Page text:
Living With MS

Discussing all aspects of Multiple Sclerosis, various treatments, including accurate information regarding Tysabri.

Wednesday, August 04, 2010



(this was me in the mid-80s)



My Tysabri Diary...

I had my 50th Tysabri infusion yesterday (50th? Yep, that's right-50)..., I'm still a little tired so I'll make this post short and sweet...,

I met two other current Tysabri patients at my infusion center yesterday, one was a young girl of 22 and doing great on Tysabri (she has been on it for a year now), all of her prior symptoms of numbness and tingling in her hands, in her feet, terrible balance, slight optic neuritis in her right eye, and a complete numb right side from her rib cage down, and severe cognitive problems have all cleared up 100% - with the exception of her cognitive problems, they've only cleared up about 75% at this time, but she notices every day she seems to get better and better, she was so happy to be on Tysabri!

The other lady that I met there was on her fourth Tysabri infusion (she is 100% wheelchair-bound at this time), and she was around 45 years old (I don't know how long she has had MS), but she also had terrible tremors all over her body when I first met her in the morning. I really didn't get to talk to her because I was busy being interrogated (LOL) by the young lady's mother that was there, and both of them were so excited about Tysabri.

But back to the other lady that met there, when her time was up (infusion and observation time), her husband came to pick her up and had her wheelchair ready for her, and she stood up unassisted for about 10 seconds before she sat down in her wheelchair and her body tremors has significantly subsided. She was so happy, she started to cry and everyone else there in the infusion center was crying and clapping at her small achievement! Man oh man, I just cannot put into words how wonderful it was to see her smiling, crying, laughing, and the look of hope on her face was absolutely indescribable, and before they said goodbye, she yelled out "I can hardly wait until I get my 5th infusion!!!" (LOL-I definitely knew that feeling! LOL).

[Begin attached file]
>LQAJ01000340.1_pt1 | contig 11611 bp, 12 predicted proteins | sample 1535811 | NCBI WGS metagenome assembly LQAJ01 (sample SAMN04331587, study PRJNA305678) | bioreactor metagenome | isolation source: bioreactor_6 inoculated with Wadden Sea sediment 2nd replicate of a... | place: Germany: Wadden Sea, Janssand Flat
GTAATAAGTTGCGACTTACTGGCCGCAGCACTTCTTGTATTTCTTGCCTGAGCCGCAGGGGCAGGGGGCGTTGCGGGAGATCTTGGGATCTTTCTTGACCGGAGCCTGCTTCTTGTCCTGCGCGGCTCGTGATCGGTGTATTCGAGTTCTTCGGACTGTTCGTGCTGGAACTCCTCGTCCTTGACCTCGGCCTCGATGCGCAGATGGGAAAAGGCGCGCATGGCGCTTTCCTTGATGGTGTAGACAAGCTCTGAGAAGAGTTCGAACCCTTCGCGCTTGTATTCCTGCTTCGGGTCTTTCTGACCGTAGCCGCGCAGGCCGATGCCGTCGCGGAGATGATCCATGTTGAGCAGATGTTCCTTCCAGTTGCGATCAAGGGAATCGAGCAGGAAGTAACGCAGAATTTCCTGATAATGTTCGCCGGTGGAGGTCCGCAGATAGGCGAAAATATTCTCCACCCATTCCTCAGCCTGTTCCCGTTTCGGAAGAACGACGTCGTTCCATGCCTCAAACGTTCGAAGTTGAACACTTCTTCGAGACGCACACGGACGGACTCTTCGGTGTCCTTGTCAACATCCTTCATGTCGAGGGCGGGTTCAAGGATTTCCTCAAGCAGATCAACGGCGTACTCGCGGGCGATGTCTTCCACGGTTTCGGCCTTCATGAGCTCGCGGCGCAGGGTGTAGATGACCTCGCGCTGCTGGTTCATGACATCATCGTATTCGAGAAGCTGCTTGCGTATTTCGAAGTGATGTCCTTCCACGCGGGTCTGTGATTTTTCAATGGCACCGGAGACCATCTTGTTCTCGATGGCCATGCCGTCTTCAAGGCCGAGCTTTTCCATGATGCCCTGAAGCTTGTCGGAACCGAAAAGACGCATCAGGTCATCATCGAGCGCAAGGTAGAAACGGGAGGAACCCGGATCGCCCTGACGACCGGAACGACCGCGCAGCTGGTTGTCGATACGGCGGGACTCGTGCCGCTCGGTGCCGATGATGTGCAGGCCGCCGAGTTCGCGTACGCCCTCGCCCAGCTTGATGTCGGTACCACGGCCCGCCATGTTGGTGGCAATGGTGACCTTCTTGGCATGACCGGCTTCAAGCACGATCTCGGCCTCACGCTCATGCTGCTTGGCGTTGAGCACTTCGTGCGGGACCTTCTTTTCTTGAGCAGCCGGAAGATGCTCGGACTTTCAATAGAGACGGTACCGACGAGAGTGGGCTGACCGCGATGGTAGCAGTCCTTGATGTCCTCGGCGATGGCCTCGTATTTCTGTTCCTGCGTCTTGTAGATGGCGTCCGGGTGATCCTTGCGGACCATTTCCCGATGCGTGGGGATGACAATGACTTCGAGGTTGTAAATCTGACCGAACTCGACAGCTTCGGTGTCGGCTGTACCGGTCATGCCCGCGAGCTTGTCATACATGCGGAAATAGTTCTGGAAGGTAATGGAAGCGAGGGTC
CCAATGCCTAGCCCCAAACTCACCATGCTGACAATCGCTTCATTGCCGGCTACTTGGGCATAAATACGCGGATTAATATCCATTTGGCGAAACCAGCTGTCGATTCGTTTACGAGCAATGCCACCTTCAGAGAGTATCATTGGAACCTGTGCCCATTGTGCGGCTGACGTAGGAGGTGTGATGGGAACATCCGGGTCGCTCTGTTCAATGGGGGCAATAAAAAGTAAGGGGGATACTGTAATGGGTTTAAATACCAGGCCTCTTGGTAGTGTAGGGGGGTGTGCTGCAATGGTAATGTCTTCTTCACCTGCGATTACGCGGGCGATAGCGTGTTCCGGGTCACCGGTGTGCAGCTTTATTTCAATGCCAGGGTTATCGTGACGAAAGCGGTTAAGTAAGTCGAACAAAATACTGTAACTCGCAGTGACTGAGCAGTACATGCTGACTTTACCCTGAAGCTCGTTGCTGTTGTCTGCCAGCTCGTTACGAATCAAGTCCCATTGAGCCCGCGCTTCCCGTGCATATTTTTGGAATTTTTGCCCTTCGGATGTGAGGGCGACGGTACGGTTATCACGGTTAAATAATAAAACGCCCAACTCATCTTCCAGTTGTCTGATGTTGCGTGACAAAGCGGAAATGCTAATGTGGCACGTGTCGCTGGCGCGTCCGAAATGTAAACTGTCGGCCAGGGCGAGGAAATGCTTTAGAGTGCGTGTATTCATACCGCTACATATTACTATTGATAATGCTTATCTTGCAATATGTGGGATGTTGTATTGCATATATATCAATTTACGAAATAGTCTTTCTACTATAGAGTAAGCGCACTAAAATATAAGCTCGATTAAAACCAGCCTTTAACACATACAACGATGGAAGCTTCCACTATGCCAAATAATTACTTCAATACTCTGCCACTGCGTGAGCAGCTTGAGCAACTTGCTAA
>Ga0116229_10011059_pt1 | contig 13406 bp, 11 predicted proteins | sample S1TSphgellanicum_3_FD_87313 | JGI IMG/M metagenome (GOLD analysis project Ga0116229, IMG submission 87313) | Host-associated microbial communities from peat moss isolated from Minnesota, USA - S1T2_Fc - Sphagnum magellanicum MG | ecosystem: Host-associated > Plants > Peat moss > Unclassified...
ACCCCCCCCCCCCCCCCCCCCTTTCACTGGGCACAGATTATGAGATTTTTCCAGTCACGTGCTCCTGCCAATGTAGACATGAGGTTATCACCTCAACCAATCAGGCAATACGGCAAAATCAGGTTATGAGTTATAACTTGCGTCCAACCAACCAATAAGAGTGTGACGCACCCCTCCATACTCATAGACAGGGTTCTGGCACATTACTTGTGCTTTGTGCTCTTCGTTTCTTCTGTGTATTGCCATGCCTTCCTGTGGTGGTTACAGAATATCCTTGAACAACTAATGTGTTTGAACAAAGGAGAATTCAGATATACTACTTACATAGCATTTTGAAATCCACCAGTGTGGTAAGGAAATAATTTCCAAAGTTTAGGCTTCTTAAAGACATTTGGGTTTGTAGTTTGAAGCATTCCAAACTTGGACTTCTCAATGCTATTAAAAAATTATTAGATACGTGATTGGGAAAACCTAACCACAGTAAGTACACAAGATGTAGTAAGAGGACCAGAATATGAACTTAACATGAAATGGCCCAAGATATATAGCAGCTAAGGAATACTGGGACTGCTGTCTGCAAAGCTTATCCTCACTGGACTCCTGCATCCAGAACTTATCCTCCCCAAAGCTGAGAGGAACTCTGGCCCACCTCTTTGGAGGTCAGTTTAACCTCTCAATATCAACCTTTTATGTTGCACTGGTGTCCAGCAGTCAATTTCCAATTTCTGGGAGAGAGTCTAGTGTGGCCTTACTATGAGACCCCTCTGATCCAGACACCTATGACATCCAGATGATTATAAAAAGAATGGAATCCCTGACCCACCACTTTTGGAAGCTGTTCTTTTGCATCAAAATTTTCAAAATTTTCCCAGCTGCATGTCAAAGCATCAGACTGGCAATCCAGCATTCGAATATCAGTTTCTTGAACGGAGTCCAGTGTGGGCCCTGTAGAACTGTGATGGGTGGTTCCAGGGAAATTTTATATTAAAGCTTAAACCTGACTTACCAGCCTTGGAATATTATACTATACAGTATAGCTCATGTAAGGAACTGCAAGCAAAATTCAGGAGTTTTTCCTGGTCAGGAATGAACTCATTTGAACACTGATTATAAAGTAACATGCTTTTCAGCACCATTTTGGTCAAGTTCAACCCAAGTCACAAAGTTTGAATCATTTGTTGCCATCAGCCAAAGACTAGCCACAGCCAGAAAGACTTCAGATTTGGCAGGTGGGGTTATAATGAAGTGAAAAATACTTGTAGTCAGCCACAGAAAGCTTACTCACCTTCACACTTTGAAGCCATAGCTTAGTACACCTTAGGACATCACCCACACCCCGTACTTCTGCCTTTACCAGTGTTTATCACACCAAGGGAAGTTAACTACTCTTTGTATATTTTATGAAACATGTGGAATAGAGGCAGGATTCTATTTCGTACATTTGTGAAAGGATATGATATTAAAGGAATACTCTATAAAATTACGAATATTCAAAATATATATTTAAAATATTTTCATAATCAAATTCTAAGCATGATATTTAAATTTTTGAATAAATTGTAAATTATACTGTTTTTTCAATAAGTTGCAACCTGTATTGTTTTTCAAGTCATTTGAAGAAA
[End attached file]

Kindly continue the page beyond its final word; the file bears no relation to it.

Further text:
Lastly, I received the following information from my friend Andre that created the "Fly for MS" website:

"I think you will be excited: in less then four weeks, we have managed to gain the official, active support of the National MS Society, the MS International Federation, and of virtually all the MS societies in the 28 countries we plan on visiting. Together, these countries account for 1.4 million people with MS, or 70% of all people with MS worldwide. "Fly for MS" stands to be one of the most impactful MS awareness events ever organized.

Just a week after launch, our website
(www.flyms.org) received visits from 41 countries around the world, as far as Australia and Indonesia, without any advertising or even a press release.

Also, we are now incorporated as a non-profit charity, with 501(c)(3) Federal tax exempt status filed.

Also, the NMSS will feature us on their webpage, which generates 500,000 hits a month, once we have the dates firm."

Pretty neat, huh?

Because I'm still a little tired, I'm going to go have a late lunch, so that's all for now..., until next time everyone, take care of each other...,

((((hugs))))

Love, Lauren :)

5 Comments:

  • At 11:14 PM, Anonymous Anonymous said…

    Hi -- I am considering switching from Beta Seron to Tysabri. I have not had any problems with BetaSeron but my doctor thinks that I should try Tysabri. I am kind of apprehensive what are your thoughts in a nutshell?

    Thanks!
    Papillion

     
  • At 11:41 AM, Blogger Lauren said…

    Hi Papillion,

    If your doctor thinks that you should try Tysabri, he/she is probably concerned that Betaseron is no longer working for you and/or you need a more effective DMD such as Tysabri.

    The ABCRs are effective at preventing further relapses and slowing the disease process down by 29% to 34%, whereas Tysabri has been proven to be 68% more effective in preventing further relapses, slow in the disease process down, having minimal to no side effects (as reported by many Tysabri patients), and has been proven to improve a patient's Quality of Life, among other things.

    What exactly is there to be apprehensive about?

    A friend of mine just called me after her first Tysabri infusion that she had three days ago..., she has had MS longer than me (for more than 35 years), and three days after first infusion, she woke up that morning and could feel her feet after eight years of them being numb!